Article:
Organized crime is sweeping through retailers, generating controversy

America’s largest retailers say organized retail crime has grown into a multi-billion dollar problem, but the effectiveness of their strategies to solve it and Data validity In general it became questionable.

Over the past several years, companies like Home Depot, Lowe’s, Walmart, Best Buy, Walgreens, and CVS have sounded the alarm about organized gangs of thieves looting their stores and reselling merchandise on online marketplaces.

They’ve poured money into theft-prevention strategies such as plastic cans, metal detectors, motion sensor displays and AI-powered cameras, and warn if the problem doesn’t improve, consumers could end up paying the price.

“Theft is an issue. It’s higher than it was in the past,” Walmart CEO Doug McMillon told CNBC in December. “If this is not corrected over time, prices will go up and/or stores will close.”

However, the problem is not quite as clear as retailers and trade groups make it out to be.

Studies from the National Retail Federation show a shrinking retail business The cost to retailers is $94.5 billion In 2021, up from $90.8 billion in 2020However, the data is largely qualitative and cannot be verified because it is compiled from an anonymous group of retailers.

Additionally, losses of $94.5 billion indicate contraction in general, which means the difference between the inventory a company records on its balance sheet and what it can actually sell. This difference represents items that are stolen from stores but also includes inventory that has been damaged, lost, or stolen by employees.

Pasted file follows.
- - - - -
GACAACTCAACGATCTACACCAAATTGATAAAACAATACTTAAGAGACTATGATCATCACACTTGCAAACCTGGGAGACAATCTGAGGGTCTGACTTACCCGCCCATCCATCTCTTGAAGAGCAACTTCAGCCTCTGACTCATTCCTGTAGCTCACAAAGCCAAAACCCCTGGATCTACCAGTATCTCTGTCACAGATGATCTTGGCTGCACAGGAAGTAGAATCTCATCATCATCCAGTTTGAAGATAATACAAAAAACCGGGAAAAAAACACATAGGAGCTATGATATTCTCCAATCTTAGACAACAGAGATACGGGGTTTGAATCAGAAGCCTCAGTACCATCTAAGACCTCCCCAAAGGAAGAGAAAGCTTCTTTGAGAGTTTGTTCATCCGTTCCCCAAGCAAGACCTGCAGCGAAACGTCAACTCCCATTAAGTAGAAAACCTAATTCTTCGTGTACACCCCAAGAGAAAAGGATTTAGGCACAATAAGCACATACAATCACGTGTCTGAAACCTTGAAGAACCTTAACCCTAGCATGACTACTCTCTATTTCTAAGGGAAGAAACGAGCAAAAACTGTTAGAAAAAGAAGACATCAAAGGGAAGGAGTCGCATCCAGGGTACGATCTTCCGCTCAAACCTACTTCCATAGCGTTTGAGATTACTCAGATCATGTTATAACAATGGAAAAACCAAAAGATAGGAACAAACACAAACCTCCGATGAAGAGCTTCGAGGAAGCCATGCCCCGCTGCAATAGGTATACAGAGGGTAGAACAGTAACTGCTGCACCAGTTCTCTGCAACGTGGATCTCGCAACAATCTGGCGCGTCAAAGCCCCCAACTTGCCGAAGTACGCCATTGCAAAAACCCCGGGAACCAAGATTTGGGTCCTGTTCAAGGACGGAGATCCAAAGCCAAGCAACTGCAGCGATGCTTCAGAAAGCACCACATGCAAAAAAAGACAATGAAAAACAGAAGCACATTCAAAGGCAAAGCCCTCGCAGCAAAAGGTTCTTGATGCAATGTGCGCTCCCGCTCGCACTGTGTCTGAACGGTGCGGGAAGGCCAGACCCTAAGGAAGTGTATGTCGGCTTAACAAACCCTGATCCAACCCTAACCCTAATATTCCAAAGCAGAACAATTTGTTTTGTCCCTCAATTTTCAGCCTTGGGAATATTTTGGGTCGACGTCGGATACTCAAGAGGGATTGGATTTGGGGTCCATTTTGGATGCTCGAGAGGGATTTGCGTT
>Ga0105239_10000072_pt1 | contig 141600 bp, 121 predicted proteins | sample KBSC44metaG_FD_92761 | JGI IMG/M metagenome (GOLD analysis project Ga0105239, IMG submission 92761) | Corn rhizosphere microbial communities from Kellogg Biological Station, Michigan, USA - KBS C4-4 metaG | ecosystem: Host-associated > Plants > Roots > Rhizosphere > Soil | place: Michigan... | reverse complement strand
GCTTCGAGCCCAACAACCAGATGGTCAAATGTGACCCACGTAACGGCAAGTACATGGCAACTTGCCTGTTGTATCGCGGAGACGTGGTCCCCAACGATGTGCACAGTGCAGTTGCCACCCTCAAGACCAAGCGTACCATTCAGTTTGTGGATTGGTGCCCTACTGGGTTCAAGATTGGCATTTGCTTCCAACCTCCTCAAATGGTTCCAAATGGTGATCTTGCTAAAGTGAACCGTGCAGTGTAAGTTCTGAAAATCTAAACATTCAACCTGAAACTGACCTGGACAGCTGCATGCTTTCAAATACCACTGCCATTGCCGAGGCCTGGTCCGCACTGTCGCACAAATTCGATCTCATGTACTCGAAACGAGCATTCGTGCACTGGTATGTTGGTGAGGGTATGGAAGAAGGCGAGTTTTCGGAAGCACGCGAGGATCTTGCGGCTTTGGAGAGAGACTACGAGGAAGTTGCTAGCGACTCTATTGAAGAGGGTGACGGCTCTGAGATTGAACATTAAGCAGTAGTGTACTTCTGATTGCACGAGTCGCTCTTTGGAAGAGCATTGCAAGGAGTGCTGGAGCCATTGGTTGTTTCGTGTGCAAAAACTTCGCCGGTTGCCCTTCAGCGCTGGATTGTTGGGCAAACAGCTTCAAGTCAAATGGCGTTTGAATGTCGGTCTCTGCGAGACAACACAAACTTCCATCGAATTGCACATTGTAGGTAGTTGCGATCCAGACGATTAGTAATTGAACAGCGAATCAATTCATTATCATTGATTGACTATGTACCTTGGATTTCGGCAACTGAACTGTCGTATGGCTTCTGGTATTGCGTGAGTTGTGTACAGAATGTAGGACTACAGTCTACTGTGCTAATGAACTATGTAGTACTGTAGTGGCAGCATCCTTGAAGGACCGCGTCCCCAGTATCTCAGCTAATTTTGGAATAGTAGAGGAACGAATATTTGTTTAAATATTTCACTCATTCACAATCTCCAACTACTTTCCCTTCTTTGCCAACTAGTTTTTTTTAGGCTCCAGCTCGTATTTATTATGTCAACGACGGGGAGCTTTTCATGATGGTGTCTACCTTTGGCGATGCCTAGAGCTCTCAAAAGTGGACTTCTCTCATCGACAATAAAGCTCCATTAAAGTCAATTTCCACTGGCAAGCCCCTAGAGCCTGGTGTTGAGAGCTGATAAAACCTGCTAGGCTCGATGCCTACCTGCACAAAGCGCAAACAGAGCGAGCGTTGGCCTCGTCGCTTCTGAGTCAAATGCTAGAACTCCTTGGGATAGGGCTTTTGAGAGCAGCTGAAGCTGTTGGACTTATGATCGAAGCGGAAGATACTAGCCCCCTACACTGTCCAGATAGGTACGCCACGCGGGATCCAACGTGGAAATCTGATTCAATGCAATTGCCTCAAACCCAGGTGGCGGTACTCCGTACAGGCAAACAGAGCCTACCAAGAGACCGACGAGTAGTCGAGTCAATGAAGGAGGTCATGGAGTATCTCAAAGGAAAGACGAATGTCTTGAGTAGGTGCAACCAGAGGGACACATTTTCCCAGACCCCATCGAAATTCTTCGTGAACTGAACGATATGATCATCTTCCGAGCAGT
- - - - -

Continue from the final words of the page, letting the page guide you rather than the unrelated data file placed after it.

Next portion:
NRF data shows that outside retail crime accounts for only 37% of those losses, or about $35 billion.

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At least one major retailer recently admitted that it may have exaggerated the problem.

“We probably cried a lot last year,” James Kehoe, chief financial officer at Walgreens, said on a call with investors in January when asked about Shrink. “We’re plateauing,” he added, saying the company is “very happy where we are.”

However, law enforcement agencies and retailers insist that organized retail crime remains a problem, and have said they stand behind their data.

“I can tell you that in our world, we know crime is increasing. We see it every single day in our stores,” Scott Glenn, vice president of asset protection at Home Depot, told CNBC. “Our internal information shows us that this is on a year-over-year basis, growing at double-digit rates.”

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